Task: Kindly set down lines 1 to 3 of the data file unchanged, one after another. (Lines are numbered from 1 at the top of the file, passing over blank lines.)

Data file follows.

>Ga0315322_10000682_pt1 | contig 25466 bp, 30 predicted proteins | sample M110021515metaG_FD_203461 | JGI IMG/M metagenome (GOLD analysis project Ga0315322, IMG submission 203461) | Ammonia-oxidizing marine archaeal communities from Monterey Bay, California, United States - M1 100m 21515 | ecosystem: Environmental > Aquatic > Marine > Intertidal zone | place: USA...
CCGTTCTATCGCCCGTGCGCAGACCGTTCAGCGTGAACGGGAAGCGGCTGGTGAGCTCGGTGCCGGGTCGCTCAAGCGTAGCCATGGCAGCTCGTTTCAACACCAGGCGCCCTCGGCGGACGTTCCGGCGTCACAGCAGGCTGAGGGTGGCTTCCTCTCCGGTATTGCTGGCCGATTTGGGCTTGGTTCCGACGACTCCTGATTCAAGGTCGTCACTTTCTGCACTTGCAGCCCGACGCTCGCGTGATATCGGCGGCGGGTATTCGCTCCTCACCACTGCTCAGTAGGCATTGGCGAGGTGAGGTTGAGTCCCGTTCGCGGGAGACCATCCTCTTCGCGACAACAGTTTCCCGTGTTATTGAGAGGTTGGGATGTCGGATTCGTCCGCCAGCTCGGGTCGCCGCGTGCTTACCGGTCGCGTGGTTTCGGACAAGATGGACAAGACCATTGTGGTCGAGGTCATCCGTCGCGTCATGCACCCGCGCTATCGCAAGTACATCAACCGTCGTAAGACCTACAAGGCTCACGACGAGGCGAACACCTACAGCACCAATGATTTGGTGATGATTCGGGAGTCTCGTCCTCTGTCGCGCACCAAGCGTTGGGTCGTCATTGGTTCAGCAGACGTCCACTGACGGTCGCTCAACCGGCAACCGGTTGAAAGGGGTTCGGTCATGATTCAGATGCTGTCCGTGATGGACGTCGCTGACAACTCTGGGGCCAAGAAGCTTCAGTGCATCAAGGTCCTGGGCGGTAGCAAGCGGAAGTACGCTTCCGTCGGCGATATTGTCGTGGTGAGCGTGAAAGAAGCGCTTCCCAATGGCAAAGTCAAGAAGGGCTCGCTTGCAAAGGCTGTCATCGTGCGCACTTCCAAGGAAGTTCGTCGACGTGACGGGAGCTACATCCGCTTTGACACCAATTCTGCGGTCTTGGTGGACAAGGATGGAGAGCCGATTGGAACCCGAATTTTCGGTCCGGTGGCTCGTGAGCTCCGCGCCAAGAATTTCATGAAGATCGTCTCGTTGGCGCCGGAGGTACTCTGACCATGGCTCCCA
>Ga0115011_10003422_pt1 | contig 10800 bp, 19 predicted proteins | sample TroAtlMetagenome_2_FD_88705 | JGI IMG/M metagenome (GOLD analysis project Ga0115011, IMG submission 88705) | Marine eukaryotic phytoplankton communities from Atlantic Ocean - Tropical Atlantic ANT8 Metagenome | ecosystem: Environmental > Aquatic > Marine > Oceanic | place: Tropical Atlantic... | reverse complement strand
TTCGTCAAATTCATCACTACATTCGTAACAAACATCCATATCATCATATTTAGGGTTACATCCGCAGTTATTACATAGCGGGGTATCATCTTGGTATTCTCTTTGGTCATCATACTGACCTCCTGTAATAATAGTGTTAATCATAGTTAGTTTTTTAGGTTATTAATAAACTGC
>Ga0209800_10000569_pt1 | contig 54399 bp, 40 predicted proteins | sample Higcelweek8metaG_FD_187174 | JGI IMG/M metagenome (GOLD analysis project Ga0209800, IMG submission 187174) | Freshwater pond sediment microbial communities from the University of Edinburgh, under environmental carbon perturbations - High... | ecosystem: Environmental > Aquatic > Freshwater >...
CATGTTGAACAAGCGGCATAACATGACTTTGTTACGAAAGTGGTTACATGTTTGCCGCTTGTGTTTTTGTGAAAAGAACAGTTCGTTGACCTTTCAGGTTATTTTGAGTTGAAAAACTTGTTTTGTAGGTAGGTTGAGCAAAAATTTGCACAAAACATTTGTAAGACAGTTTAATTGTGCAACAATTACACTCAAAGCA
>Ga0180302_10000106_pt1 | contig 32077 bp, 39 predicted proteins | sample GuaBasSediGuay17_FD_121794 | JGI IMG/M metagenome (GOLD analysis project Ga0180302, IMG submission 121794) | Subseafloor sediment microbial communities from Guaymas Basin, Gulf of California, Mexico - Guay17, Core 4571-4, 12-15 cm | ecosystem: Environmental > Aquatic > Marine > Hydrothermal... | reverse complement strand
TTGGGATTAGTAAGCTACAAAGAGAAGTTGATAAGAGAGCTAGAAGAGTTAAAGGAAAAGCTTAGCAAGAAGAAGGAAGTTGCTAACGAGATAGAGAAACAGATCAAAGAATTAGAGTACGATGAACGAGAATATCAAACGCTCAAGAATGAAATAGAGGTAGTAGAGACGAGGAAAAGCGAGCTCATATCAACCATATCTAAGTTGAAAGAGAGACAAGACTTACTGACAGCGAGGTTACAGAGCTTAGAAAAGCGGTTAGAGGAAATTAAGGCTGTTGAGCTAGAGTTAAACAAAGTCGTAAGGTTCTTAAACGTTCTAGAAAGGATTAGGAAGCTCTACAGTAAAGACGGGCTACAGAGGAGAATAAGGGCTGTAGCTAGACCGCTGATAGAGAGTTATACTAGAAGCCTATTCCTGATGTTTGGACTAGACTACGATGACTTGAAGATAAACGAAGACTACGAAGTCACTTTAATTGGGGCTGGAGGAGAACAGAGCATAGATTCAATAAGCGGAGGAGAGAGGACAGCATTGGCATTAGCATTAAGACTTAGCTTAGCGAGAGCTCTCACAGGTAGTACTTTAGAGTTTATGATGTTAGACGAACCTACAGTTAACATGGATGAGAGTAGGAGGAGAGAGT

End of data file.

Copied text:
>Ga0315322_10000682_pt1 | contig 25466 bp, 30 predicted proteins | sample M110021515metaG_FD_203461 | JGI IMG/M metagenome (GOLD analysis project Ga0315322, IMG submission 203461) | Ammonia-oxidizing marine archaeal communities from Monterey Bay, California, United States - M1 100m 21515 | ecosystem: Environmental > Aquatic > Marine > Intertidal zone | place: USA...
CCGTTCTATCGCCCGTGCGCAGACCGTTCAGCGTGAACGGGAAGCGGCTGGTGAGCTCGGTGCCGGGTCGCTCAAGCGTAGCCATGGCAGCTCGTTTCAACACCAGGCGCCCTCGGCGGACGTTCCGGCGTCACAGCAGGCTGAGGGTGGCTTCCTCTCCGGTATTGCTGGCCGATTTGGGCTTGGTTCCGACGACTCCTGATTCAAGGTCGTCACTTTCTGCACTTGCAGCCCGACGCTCGCGTGATATCGGCGGCGGGTATTCGCTCCTCACCACTGCTCAGTAGGCATTGGCGAGGTGAGGTTGAGTCCCGTTCGCGGGAGACCATCCTCTTCGCGACAACAGTTTCCCGTGTTATTGAGAGGTTGGGATGTCGGATTCGTCCGCCAGCTCGGGTCGCCGCGTGCTTACCGGTCGCGTGGTTTCGGACAAGATGGACAAGACCATTGTGGTCGAGGTCATCCGTCGCGTCATGCACCCGCGCTATCGCAAGTACATCAACCGTCGTAAGACCTACAAGGCTCACGACGAGGCGAACACCTACAGCACCAATGATTTGGTGATGATTCGGGAGTCTCGTCCTCTGTCGCGCACCAAGCGTTGGGTCGTCATTGGTTCAGCAGACGTCCACTGACGGTCGCTCAACCGGCAACCGGTTGAAAGGGGTTCGGTCATGATTCAGATGCTGTCCGTGATGGACGTCGCTGACAACTCTGGGGCCAAGAAGCTTCAGTGCATCAAGGTCCTGGGCGGTAGCAAGCGGAAGTACGCTTCCGTCGGCGATATTGTCGTGGTGAGCGTGAAAGAAGCGCTTCCCAATGGCAAAGTCAAGAAGGGCTCGCTTGCAAAGGCTGTCATCGTGCGCACTTCCAAGGAAGTTCGTCGACGTGACGGGAGCTACATCCGCTTTGACACCAATTCTGCGGTCTTGGTGGACAAGGATGGAGAGCCGATTGGAACCCGAATTTTCGGTCCGGTGGCTCGTGAGCTCCGCGCCAAGAATTTCATGAAGATCGTCTCGTTGGCGCCGGAGGTACTCTGACCATGGCTCCCA
>Ga0115011_10003422_pt1 | contig 10800 bp, 19 predicted proteins | sample TroAtlMetagenome_2_FD_88705 | JGI IMG/M metagenome (GOLD analysis project Ga0115011, IMG submission 88705) | Marine eukaryotic phytoplankton communities from Atlantic Ocean - Tropical Atlantic ANT8 Metagenome | ecosystem: Environmental > Aquatic > Marine > Oceanic | place: Tropical Atlantic... | reverse complement strand